This is NMHC’s seventh installment in a series of surveys aimed to help the industry stay on top of changing construction market conditions during the COVID-19 pandemic. Here are the major takeaways. (Click here to view full survey results. )
Respondents Experiencing Construction Delays Reached Highest Level Yet
During the most recent iteration of the survey, 83 percent of respondents reported experiencing construction delays in jurisdictions where they operate, an increase from the results reported in each of the prior six rounds. The previous record was set during the last round of the survey – conducted from February 10 to March 5, 2021 – where 75 percent of respondents reported delays.
Of the group that cited overall construction delays, 80 percent reported experiencing delays in permitting, up slightly from the 77 percent in round six and comparable to the results seen in the earlier rounds. Similarly, 80 percent of those who faced construction delays were experiencing delays in starts. This level was the highest reported over the entire course of the survey, although it has hovered between 70 and 80 percent since the second round. Similar to the previous round, permitting, entitlement and professional services (70 percent) was the most cited cause of delays in starts, followed by concerns about the economic feasibility of projects (56 percent).
Vast Majority of Respondents Are Affected by a Lack of Materials
Eighty-six percent of respondents reported a lack of materials impacting their construction operations, setting another record high for the survey (compared to 83 percent in round six, 80 percent in round five, 36 percent in round four, 29 percent in round three, 28 percent in round two and 24 percent in round one).
When those respondents affected by a lack of materials were asked to cite specific areas of issue, the top three responses were lumber (84 percent in this round/53 percent in round six/49 percent in round five), appliances (53 percent in this round/71 percent in round six/60 percent in round five), and metal components such as steel or copper (24 percent in this round/8 percent in round six/12 percent in round five). Several other materials specifically cited include drywall/insulation (19 percent), doors and windows (17 percent), cabinets and countertops (16 percent), fixtures (13 percent), polyvinyl chloride or PVC (12 percent) and roofing and siding (12 percent). A wider variety of materials were cited during this round of the survey, highlighting the continued strain felt in sourcing construction inputs.
All Respondents Reported Price Increases for Materials, Most Severely for Lumber
In this round of the survey, 100 percent of respondents indicated seeing price increases in construction materials, the highest level reported since the survey’s inception, and up from 93 percent in round six and 82 percent in round five.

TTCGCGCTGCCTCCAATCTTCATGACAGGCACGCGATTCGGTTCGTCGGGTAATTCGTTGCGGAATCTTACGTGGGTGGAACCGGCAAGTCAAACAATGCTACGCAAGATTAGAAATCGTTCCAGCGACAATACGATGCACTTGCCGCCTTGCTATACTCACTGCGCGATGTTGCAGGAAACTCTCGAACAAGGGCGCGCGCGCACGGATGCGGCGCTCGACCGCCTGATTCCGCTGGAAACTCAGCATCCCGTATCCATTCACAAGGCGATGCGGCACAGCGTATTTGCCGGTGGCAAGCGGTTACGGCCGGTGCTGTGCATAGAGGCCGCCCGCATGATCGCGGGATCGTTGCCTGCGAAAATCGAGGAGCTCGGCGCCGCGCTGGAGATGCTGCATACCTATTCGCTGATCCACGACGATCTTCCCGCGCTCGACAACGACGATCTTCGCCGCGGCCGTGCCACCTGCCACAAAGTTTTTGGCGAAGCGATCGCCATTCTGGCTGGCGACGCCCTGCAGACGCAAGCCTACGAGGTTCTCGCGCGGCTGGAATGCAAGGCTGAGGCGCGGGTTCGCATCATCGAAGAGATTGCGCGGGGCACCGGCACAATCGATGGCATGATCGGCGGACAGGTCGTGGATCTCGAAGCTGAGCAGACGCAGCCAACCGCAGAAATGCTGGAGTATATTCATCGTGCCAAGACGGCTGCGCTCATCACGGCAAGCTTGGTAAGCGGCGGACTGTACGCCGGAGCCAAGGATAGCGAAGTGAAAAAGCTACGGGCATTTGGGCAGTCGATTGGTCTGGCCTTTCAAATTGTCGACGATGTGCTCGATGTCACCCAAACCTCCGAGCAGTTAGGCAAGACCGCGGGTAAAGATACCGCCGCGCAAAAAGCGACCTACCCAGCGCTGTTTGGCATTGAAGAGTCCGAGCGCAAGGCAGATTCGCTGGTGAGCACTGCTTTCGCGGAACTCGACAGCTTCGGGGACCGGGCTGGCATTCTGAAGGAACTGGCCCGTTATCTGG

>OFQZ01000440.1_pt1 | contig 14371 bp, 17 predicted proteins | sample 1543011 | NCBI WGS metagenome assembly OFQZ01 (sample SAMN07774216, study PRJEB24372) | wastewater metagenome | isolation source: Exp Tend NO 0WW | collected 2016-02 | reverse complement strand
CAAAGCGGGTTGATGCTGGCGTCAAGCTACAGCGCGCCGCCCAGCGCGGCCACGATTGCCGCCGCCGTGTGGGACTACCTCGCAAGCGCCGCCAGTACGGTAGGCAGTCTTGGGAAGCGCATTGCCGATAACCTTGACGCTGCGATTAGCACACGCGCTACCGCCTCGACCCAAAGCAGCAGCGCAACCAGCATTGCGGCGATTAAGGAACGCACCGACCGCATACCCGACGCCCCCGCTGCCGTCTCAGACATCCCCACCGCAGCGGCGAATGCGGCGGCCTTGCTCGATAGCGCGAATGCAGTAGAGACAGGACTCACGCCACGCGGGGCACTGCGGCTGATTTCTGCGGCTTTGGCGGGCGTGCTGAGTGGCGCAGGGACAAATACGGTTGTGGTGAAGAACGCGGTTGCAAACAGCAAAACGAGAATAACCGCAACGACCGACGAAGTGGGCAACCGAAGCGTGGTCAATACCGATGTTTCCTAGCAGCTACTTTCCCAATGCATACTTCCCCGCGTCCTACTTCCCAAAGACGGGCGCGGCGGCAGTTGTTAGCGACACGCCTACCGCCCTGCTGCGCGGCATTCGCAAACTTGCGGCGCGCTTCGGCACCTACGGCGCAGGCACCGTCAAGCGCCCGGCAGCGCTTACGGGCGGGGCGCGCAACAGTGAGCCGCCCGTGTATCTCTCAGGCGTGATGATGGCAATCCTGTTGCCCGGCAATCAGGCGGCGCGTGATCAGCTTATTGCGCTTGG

When asked to cite the specific materials where price increases have occurred, the overwhelming majority of respondents indicated lumber once again (78 percent this round, 81 percent in round six, 86 percent in round five). Respondents also noted increases in metal components such as steel and copper (47 percent), drywall/insulation (21 percent), PVC (16 percent) and electrical components (12 percent). Nearly one-quarter (22 percent) of respondents simply stated they’ve experienced price increases for all materials.
Of respondents who indicated price increases for materials, the average firm reported a 38 percent price increase over the past 12 months for its most impacted materials, excluding lumber. Also over the past year, the average firm in this group reported a steep 201 percent increase in the price of lumber. In response to this increasing price of lumber, responding construction firms adapted by repricing projects (62 percent of respondents), continuing projects while making price-saving modifications or eliminations to other materials and fixtures (49 percent), delaying start of projects (39 percent), using alternative materials (35 percent) and changing lumber buying practices, such as new or increased use of lumber brokers (35 percent).
In this round of the survey, 69 percent of respondents reported deals being priced up 5% or more, which is a drastic increase from the 14 percent indicating the same in round six.
Respondents Seeing Increased Stress on Labor Availability
Forty-seven percent of respondents reported impacts to labor availability — an increase of 11 percentage points from the previous round and up from the 20 percent seen in round five. This is the highest share to report labor constraints over the entire course of the survey, and the first time fewer than half (49 percent) of respondents have reported no issues with labor availability. When asked to expand upon their issues of labor availability, three-quarters (74 percent) reported a general scarcity of laborers. Other obstacles cited include issues with scheduling (12 percent) where the shortage of workers is creating project delays, as well as the cost of labor (12 percent) due to increased competition for available workers.
This survey was conducted from May 17 to June 1, 2021 and received 109 responses from leading multifamily construction firms. Results will be compared with each of the six previous surveys, the first of which was conducted March 27-April 1, 2020, and the most recent from February 10 – March 5, 2021.